Currency exchange offices are also very common, where you can exchange your euros or dollars for Nepalese rupees.

At the end of your trip, you should exchange the Nepalese rupees left over back into euros or dollars, as this currency is not accepted anywhere else in the world.


Nepal’s international code is +977. Some of the Portuguese operators offer roaming but at very high prices, so it’s advisable to find out about the tariffs and conditions of your tariff before activating roaming.

You can buy a local SIM card for around €6 with around 20Gbs of data, so you can make your communications to Portugal using WhatsApp, for example – this requires a passport, two passport photos and filling in a form.


Nepali food is usually based on three dishes: fried rice, noodles and momos (dumplings). From here, it unfolds in countless variants. The most common dishes are vegetarian, with chicken or buffalo meat. They can be fried, steamed or in soups.

Spicy is very popular in Nepal, but if you’re intolerant or spicy isn’t your taste, you can always ask for no spicy, or get advice on which dishes are less spicy.

The breakfasts included are almost always continental.


It is important that you inform us in good time if you have any specific diet or food restrictions, especially if this results in any reactions. We try our best to meet your needs – you should be aware, however, that due to a lack of resources, these alternatives can be quite limited.


It is essential that you let us know if there may be any restrictions and how we can adapt so that you have the best possible experience.


Trekking isn’t very difficult, but if your physical condition isn’t the best, or if you’re not used to doing this type of activity, or if you’ve never been to altitude (above 2500m), you may experience some difficulties. We are accompanied by a local guide who is an expert in trekking in these regions, so if for some reason you have to go down, the trip leader will go down with you and the guide will go with the group.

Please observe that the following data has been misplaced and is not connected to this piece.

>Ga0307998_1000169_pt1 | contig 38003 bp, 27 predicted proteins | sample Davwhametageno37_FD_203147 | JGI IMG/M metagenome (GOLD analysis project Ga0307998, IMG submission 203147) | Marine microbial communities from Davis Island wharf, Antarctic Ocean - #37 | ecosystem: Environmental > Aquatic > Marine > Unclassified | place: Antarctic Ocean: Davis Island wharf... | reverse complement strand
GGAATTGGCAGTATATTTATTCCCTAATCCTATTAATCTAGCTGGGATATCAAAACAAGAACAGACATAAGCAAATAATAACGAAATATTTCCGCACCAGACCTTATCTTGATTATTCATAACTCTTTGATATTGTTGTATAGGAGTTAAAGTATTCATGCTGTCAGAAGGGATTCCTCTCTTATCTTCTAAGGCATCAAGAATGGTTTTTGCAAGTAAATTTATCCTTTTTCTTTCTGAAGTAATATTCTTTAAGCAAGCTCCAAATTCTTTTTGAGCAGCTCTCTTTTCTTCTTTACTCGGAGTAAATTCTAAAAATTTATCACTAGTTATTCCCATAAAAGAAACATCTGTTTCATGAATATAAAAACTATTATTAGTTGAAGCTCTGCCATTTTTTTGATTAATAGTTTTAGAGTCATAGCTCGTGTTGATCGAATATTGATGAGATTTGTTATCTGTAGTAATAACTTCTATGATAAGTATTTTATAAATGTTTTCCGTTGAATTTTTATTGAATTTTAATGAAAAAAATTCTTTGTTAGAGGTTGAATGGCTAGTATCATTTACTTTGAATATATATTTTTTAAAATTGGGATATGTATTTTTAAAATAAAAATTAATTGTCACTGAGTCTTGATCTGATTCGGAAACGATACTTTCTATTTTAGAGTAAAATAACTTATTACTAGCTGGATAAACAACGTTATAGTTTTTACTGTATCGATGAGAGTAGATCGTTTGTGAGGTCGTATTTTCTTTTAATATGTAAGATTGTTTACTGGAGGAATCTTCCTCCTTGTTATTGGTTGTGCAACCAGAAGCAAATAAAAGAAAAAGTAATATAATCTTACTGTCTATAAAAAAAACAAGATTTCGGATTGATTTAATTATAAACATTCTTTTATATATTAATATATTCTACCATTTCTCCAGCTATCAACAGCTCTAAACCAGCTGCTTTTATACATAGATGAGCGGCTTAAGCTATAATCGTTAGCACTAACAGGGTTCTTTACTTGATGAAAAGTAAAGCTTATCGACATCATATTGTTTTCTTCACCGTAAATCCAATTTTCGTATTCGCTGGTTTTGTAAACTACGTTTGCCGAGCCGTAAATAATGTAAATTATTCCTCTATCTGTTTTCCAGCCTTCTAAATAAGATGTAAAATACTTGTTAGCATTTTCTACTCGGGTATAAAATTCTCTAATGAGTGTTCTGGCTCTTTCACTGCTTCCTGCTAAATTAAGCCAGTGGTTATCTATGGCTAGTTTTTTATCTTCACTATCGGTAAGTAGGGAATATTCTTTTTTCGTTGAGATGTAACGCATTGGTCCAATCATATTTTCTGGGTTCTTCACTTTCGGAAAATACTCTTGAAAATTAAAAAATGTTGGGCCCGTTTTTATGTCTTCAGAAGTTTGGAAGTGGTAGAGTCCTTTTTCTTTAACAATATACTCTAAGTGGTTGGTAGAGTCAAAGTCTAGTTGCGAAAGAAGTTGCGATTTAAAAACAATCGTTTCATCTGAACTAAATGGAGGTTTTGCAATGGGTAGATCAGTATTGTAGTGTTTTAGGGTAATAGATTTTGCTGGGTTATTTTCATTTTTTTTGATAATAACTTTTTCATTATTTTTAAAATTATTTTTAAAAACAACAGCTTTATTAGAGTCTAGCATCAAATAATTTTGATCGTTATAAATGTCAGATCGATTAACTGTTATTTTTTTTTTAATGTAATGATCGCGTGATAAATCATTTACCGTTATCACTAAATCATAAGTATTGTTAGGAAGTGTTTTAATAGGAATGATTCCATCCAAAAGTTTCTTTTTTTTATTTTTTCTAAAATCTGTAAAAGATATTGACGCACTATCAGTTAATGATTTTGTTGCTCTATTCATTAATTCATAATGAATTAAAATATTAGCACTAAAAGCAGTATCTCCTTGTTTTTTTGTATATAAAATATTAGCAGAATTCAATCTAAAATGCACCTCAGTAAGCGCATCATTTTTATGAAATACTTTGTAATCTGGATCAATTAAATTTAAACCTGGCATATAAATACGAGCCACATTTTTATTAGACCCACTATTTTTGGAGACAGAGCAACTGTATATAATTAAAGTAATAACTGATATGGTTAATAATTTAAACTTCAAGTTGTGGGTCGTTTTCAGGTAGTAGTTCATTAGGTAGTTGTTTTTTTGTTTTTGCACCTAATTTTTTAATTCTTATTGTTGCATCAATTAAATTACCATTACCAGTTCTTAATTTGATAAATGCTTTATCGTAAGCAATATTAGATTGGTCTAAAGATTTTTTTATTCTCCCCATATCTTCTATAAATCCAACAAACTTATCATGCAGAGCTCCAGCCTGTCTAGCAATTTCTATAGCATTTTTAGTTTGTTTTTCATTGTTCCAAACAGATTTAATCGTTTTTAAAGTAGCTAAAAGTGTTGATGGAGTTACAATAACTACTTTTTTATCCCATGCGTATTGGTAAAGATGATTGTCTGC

In the event that you don’t want to or can’t do the trek, you can follow the route by jeep or local transport for an additional fee (not included in the price of the experience).


Throughout the trip, travel between towns will be by local bus, except in Annapurna where we will use private jeeps to get down from the mountain.


Accommodation varies from comfortable hotels to tree huts. All are comfortable and include breakfast. The rooms are twin or triple, single if you have booked a supplement. For the sake of comfort, we suggest that you bring an individual sheet for your sleeping bag for the mountain lodgings (we won’t be sleeping in sleeping bags, but this sheet makes sleeping more comfortable).


All accommodations have private bathrooms, except in Chitwan, where some rooms will only have access to shared showers.


As in any country, you need good manners to stay in the good graces of the local people. Various religions are practiced in these countries, and it should be noted that the politics are quite different from ours. We can’t stress enough that respecting a people and its laws doesn’t necessarily mean that we agree with them!

Here’s a list of behaviors you should adopt in order to maintain healthy interpersonal relationships with the people you meet:

  • When you greet someone, you should say “namaste”, with your palms together in front of you (like someone praying). If you want to formalize it, you should add the sound “ji” to the end of the name, for example “Namaste Tânia-ji”.
  • When in temples, you should always walk clockwise, not anticlockwise.
  • “No” and “yes” are different in Nepal: to agree (“yes”), shake your head slightly to the side. If you don’t agree, put one hand in front of your body, and pick it up as if you were rattling a bracelet or nodding “so-so” – this is a “no” in Nepal.
  • When handling money, you should hold out your right hand, with the money and palm facing upwards, and your left hand supporting your right arm by the elbow – valuables are treated with respect here.
  • Do not touch food with your left hand. Don’t use your index finger to point or waveInstead, indicate with your hand, fingers together and extended, palm facing upDon’t touch people’s heads.
  • You should take your shoes off when entering private property and temples. As a rule, this rule extends to accommodation.